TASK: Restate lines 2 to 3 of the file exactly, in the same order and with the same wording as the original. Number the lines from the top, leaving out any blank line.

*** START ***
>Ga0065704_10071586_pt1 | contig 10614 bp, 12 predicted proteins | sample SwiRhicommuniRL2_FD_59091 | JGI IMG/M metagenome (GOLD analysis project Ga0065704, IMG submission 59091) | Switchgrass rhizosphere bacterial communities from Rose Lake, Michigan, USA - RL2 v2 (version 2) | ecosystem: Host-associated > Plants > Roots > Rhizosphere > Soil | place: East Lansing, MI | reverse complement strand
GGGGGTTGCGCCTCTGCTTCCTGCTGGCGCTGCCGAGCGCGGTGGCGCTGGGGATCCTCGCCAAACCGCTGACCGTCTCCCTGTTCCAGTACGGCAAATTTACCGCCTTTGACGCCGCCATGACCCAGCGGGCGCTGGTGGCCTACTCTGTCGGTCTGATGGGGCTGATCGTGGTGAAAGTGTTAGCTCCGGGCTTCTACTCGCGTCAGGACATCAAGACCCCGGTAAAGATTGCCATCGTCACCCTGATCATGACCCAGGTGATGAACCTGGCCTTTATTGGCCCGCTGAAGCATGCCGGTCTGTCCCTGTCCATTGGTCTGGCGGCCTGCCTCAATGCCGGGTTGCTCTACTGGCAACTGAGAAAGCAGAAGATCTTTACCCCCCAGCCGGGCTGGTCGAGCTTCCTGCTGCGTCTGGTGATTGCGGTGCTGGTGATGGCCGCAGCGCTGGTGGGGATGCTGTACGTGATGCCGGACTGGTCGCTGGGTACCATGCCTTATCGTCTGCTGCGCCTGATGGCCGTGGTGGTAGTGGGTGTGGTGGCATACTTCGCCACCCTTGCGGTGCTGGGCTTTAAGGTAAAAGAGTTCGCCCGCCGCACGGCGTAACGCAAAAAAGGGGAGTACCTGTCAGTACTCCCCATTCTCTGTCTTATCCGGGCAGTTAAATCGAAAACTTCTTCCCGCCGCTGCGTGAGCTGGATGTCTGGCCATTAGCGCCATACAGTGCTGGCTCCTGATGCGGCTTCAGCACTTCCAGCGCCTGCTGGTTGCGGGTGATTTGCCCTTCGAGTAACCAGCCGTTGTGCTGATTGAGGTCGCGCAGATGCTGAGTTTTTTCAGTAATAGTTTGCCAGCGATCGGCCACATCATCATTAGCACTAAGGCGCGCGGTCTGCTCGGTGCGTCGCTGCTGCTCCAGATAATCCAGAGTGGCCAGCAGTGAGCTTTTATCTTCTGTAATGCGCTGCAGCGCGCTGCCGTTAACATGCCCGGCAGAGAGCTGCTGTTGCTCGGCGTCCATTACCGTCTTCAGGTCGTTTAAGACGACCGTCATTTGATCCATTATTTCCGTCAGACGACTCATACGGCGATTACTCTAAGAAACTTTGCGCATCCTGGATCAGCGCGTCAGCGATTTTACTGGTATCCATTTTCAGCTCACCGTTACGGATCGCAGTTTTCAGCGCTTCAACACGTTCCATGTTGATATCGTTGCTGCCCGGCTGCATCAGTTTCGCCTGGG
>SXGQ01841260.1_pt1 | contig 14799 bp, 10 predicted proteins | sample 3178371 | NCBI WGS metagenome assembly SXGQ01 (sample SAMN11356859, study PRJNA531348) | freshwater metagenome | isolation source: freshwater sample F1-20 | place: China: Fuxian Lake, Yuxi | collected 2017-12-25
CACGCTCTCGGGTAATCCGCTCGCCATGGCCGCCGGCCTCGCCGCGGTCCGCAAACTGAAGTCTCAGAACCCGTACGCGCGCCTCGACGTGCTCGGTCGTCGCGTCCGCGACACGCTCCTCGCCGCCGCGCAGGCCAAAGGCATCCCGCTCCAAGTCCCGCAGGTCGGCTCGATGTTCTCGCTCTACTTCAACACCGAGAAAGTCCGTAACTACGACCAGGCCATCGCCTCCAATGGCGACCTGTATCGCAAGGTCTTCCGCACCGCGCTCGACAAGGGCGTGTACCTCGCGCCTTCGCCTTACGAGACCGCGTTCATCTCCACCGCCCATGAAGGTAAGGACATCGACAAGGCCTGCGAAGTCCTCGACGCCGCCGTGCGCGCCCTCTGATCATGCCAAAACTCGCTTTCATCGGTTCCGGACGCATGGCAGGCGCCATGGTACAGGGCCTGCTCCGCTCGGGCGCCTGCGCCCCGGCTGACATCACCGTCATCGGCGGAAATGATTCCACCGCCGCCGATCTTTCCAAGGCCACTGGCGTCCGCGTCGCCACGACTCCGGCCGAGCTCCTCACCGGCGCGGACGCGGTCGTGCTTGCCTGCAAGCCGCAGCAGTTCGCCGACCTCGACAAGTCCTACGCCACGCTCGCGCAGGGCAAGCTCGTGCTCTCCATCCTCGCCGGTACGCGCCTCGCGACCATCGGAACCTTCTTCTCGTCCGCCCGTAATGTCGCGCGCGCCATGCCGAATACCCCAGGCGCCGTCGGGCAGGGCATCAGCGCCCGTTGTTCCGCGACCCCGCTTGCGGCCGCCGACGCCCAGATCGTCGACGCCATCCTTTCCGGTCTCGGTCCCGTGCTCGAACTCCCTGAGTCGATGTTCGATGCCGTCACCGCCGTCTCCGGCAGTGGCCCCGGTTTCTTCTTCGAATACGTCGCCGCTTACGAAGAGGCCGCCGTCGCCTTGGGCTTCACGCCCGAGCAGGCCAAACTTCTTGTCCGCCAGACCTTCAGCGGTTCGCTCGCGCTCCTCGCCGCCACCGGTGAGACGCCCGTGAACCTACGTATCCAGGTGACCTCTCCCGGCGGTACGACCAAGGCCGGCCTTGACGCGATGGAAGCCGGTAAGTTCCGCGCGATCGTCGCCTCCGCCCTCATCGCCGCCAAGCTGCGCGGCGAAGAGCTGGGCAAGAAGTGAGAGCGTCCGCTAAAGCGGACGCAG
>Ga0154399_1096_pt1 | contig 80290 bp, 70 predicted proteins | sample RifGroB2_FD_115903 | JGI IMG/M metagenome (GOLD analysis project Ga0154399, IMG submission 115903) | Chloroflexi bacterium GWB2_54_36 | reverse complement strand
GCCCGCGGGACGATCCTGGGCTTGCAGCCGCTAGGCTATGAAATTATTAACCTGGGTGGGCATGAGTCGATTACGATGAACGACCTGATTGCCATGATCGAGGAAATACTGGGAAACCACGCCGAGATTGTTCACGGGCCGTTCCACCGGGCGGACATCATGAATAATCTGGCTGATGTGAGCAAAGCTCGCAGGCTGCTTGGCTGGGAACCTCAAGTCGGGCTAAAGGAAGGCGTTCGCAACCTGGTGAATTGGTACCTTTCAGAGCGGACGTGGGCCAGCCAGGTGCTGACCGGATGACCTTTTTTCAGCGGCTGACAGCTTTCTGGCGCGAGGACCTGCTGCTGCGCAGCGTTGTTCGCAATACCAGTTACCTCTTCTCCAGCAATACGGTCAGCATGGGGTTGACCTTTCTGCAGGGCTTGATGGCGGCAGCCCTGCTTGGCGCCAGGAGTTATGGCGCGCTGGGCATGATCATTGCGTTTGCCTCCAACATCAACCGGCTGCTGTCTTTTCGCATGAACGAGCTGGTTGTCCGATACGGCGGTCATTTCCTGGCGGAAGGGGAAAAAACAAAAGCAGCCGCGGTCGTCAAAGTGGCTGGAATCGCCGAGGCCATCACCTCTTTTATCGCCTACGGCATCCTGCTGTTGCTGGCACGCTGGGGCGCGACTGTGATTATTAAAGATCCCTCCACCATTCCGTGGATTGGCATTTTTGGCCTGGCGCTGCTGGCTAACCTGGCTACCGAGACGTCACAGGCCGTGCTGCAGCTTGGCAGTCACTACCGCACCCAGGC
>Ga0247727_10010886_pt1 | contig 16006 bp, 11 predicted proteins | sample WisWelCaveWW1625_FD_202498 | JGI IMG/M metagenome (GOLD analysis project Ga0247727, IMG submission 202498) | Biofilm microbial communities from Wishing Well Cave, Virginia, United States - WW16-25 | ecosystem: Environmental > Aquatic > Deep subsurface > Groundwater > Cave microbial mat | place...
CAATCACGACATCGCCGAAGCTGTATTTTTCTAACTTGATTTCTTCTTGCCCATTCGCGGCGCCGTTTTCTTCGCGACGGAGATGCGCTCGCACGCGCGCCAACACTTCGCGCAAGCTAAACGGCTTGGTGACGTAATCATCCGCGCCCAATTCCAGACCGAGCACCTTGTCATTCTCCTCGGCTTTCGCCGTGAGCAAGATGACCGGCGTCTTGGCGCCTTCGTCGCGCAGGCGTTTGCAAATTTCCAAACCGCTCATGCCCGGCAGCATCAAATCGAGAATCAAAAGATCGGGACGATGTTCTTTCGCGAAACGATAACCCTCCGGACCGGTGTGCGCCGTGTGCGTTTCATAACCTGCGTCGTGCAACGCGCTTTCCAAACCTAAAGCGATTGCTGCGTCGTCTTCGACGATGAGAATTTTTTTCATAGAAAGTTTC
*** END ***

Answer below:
GGGGGTTGCGCCTCTGCTTCCTGCTGGCGCTGCCGAGCGCGGTGGCGCTGGGGATCCTCGCCAAACCGCTGACCGTCTCCCTGTTCCAGTACGGCAAATTTACCGCCTTTGACGCCGCCATGACCCAGCGGGCGCTGGTGGCCTACTCTGTCGGTCTGATGGGGCTGATCGTGGTGAAAGTGTTAGCTCCGGGCTTCTACTCGCGTCAGGACATCAAGACCCCGGTAAAGATTGCCATCGTCACCCTGATCATGACCCAGGTGATGAACCTGGCCTTTATTGGCCCGCTGAAGCATGCCGGTCTGTCCCTGTCCATTGGTCTGGCGGCCTGCCTCAATGCCGGGTTGCTCTACTGGCAACTGAGAAAGCAGAAGATCTTTACCCCCCAGCCGGGCTGGTCGAGCTTCCTGCTGCGTCTGGTGATTGCGGTGCTGGTGATGGCCGCAGCGCTGGTGGGGATGCTGTACGTGATGCCGGACTGGTCGCTGGGTACCATGCCTTATCGTCTGCTGCGCCTGATGGCCGTGGTGGTAGTGGGTGTGGTGGCATACTTCGCCACCCTTGCGGTGCTGGGCTTTAAGGTAAAAGAGTTCGCCCGCCGCACGGCGTAACGCAAAAAAGGGGAGTACCTGTCAGTACTCCCCATTCTCTGTCTTATCCGGGCAGTTAAATCGAAAACTTCTTCCCGCCGCTGCGTGAGCTGGATGTCTGGCCATTAGCGCCATACAGTGCTGGCTCCTGATGCGGCTTCAGCACTTCCAGCGCCTGCTGGTTGCGGGTGATTTGCCCTTCGAGTAACCAGCCGTTGTGCTGATTGAGGTCGCGCAGATGCTGAGTTTTTTCAGTAATAGTTTGCCAGCGATCGGCCACATCATCATTAGCACTAAGGCGCGCGGTCTGCTCGGTGCGTCGCTGCTGCTCCAGATAATCCAGAGTGGCCAGCAGTGAGCTTTTATCTTCTGTAATGCGCTGCAGCGCGCTGCCGTTAACATGCCCGGCAGAGAGCTGCTGTTGCTCGGCGTCCATTACCGTCTTCAGGTCGTTTAAGACGACCGTCATTTGATCCATTATTTCCGTCAGACGACTCATACGGCGATTACTCTAAGAAACTTTGCGCATCCTGGATCAGCGCGTCAGCGATTTTACTGGTATCCATTTTCAGCTCACCGTTACGGATCGCAGTTTTCAGCGCTTCAACACGTTCCATGTTGATATCGTTGCTGCCCGGCTGCATCAGTTTCGCCTGGG
>SXGQ01841260.1_pt1 | contig 14799 bp, 10 predicted proteins | sample 3178371 | NCBI WGS metagenome assembly SXGQ01 (sample SAMN11356859, study PRJNA531348) | freshwater metagenome | isolation source: freshwater sample F1-20 | place: China: Fuxian Lake, Yuxi | collected 2017-12-25